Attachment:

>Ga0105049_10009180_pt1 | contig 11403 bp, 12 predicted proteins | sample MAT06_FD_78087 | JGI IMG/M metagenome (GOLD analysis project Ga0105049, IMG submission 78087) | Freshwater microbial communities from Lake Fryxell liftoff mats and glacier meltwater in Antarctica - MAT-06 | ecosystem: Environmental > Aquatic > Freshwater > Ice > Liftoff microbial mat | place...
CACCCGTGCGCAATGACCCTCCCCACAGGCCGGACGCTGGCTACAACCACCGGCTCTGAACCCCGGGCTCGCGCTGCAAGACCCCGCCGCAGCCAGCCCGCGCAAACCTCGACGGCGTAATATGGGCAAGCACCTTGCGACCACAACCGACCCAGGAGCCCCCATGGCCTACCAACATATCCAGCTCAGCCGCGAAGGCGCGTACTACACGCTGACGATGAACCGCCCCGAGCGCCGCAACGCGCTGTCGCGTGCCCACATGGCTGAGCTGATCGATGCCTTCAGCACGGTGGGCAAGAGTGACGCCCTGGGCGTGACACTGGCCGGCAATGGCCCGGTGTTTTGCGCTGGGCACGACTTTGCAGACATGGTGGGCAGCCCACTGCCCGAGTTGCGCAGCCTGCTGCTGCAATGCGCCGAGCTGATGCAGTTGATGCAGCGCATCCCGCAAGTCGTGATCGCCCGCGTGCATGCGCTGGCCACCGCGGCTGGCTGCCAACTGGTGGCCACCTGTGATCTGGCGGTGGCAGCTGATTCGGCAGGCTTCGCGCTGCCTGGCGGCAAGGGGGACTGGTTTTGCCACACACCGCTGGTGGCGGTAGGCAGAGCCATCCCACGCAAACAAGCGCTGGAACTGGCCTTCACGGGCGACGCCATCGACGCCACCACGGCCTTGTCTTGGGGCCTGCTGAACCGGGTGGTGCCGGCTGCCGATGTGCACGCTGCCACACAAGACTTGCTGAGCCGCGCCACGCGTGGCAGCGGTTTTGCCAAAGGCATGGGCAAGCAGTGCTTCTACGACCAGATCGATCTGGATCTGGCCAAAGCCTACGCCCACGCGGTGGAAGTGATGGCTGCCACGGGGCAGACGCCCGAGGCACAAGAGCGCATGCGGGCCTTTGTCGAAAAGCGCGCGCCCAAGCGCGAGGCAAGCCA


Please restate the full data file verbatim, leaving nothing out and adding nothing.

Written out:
>Ga0105049_10009180_pt1 | contig 11403 bp, 12 predicted proteins | sample MAT06_FD_78087 | JGI IMG/M metagenome (GOLD analysis project Ga0105049, IMG submission 78087) | Freshwater microbial communities from Lake Fryxell liftoff mats and glacier meltwater in Antarctica - MAT-06 | ecosystem: Environmental > Aquatic > Freshwater > Ice > Liftoff microbial mat | place...
CACCCGTGCGCAATGACCCTCCCCACAGGCCGGACGCTGGCTACAACCACCGGCTCTGAACCCCGGGCTCGCGCTGCAAGACCCCGCCGCAGCCAGCCCGCGCAAACCTCGACGGCGTAATATGGGCAAGCACCTTGCGACCACAACCGACCCAGGAGCCCCCATGGCCTACCAACATATCCAGCTCAGCCGCGAAGGCGCGTACTACACGCTGACGATGAACCGCCCCGAGCGCCGCAACGCGCTGTCGCGTGCCCACATGGCTGAGCTGATCGATGCCTTCAGCACGGTGGGCAAGAGTGACGCCCTGGGCGTGACACTGGCCGGCAATGGCCCGGTGTTTTGCGCTGGGCACGACTTTGCAGACATGGTGGGCAGCCCACTGCCCGAGTTGCGCAGCCTGCTGCTGCAATGCGCCGAGCTGATGCAGTTGATGCAGCGCATCCCGCAAGTCGTGATCGCCCGCGTGCATGCGCTGGCCACCGCGGCTGGCTGCCAACTGGTGGCCACCTGTGATCTGGCGGTGGCAGCTGATTCGGCAGGCTTCGCGCTGCCTGGCGGCAAGGGGGACTGGTTTTGCCACACACCGCTGGTGGCGGTAGGCAGAGCCATCCCACGCAAACAAGCGCTGGAACTGGCCTTCACGGGCGACGCCATCGACGCCACCACGGCCTTGTCTTGGGGCCTGCTGAACCGGGTGGTGCCGGCTGCCGATGTGCACGCTGCCACACAAGACTTGCTGAGCCGCGCCACGCGTGGCAGCGGTTTTGCCAAAGGCATGGGCAAGCAGTGCTTCTACGACCAGATCGATCTGGATCTGGCCAAAGCCTACGCCCACGCGGTGGAAGTGATGGCTGCCACGGGGCAGACGCCCGAGGCACAAGAGCGCATGCGGGCCTTTGTCGAAAAGCGCGCGCCCAAGCGCGAGGCAAGCCA